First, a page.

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Big Tech hires former Truss adviser to lobby UK government

A new face for a notorious tech lobby group

The Computer & Communications Industry Association (CCIA), a U.S.-based tech lobby group that represents some of the world’s largest tech companies, has appointed a new director for its UK branch. Matthew Sinclair, a veteran free marketeer and former chief economist to Liz Truss during her brief tenure as prime minister, will be the face of the CCIA in London.

The CCIA, whose members include Amazon, Apple, Meta and Google, as well as Britain’s BT, has been a longstanding feature of the lobbying landscape in Washington and Brussels, but Sinclair is the group’s first hire in London. The move reflects the growing importance of the UK as a digital market and a regulatory battleground for Big Tech.

“London is the first new office outside of Washington and Brussels. That shows how critical the UK is to the digital sector globally,” said CCIA president Matt Schruers in a call with POLITICO. “Britain is charting its own path outside the EU, and exploring new legal and regulatory approaches.”

Big Tech hires former Truss adviser to lobby UK government

A febrile time in British tech policymaking

Sinclair joins the CCIA at a time when the UK government is preparing to overhaul its competition regime, giving regulators more power to stop a handful of companies from dominating digital markets. The Digital Markets, Competition and Consumer Bill, which is expected to be published in late-April, will create a new branch of the Competition and Markets Authority called the Digital Markets Unit (DMU).

The DMU will be able to fine tech companies up to 10 percent of their global turnover and disqualify directors who do not comply with a new code of conduct. The code, which has not yet been published, will be designed to ensure that companies with ‘strategic market status’ cannot “unfairly use its market power and strategic position to distort or undermine competition between users of the … firm’s services,” the government has said.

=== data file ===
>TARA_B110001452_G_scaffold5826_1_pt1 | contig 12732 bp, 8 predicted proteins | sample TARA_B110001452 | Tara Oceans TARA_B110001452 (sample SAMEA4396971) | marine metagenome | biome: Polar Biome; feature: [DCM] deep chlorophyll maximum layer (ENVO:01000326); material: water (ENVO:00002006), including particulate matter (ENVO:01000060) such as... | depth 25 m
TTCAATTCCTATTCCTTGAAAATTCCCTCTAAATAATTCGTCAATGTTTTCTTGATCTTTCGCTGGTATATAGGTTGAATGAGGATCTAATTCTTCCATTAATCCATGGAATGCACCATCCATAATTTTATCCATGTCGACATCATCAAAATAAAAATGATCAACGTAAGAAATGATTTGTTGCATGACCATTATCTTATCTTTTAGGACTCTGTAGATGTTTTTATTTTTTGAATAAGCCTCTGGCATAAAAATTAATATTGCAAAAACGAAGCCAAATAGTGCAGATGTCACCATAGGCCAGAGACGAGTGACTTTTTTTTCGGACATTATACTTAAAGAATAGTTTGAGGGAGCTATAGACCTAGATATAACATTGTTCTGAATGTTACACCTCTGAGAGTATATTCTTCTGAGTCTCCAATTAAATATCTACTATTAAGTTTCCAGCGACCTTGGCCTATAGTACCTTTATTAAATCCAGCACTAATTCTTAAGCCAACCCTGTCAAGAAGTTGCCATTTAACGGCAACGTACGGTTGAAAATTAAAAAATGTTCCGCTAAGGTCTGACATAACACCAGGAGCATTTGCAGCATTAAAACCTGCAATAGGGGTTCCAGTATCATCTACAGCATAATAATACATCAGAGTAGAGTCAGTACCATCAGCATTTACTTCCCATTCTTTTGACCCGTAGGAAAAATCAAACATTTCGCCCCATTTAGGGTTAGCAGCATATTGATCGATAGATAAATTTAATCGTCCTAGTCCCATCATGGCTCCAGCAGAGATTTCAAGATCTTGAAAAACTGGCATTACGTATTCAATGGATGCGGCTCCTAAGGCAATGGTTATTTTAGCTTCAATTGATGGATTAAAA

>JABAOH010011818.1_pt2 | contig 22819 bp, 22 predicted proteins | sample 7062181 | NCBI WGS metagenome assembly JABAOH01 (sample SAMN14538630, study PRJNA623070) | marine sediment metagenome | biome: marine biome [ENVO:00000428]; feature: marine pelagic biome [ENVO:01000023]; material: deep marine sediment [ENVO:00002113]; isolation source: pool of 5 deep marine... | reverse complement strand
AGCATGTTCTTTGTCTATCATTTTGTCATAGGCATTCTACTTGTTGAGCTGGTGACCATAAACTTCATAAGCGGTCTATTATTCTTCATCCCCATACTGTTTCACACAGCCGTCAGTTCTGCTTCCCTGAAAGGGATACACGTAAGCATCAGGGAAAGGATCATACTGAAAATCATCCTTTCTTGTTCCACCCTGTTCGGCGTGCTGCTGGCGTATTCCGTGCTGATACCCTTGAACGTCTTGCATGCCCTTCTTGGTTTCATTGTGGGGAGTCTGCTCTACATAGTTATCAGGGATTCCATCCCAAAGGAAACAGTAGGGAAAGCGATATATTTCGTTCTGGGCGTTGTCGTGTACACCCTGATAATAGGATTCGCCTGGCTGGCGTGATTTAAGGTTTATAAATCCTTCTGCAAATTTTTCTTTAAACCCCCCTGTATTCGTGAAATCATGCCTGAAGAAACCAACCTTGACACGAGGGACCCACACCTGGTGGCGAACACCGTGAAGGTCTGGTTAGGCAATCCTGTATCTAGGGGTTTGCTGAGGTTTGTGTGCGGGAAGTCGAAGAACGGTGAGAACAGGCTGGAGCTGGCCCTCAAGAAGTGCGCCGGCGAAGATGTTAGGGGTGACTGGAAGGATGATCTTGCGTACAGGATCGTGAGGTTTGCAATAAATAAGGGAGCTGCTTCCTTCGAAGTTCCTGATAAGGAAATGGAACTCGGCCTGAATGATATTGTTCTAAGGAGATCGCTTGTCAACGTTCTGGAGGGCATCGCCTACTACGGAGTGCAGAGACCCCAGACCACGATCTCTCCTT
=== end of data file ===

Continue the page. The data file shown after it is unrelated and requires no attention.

The bill has sparked a fierce lobbying battle between Big Tech firms and their challengers, as well as concerns from some ministers that the legislation could be watered down by Big Tech’s influence. One of the main points of contention is the appeal mechanism for decisions made by the DMU. Big Tech firms want to be able to challenge the content or merit of the decisions, not just the process followed by the regulator.

A free market prophet turned tech outrider

Sinclair is well-known for his full-blooded free-market views and his experience in both think tanks and government. He spent over six years at the influential right-wing think tank the TaxPayers’ Alliance before joining professional services giant Deloitte. He was then brought in as chief adviser to Liz Truss, who became prime minister after Boris Johnson resigned following a vote of no confidence in 2022.

Truss was ousted after only six months in office by Rishi Sunak, who promised a more interventionist approach to economic policy and a tougher stance on China. Sinclair left Downing Street shortly after Truss’s departure and has been working as an independent consultant since then.

Sinclair said he was excited to join the CCIA and to advocate for “a dynamic digital sector that drives innovation and growth across the economy”. He added that he looked forward to working with policymakers and stakeholders “to ensure that Britain remains open to trade and investment, and that regulation is proportionate and evidence-based”.

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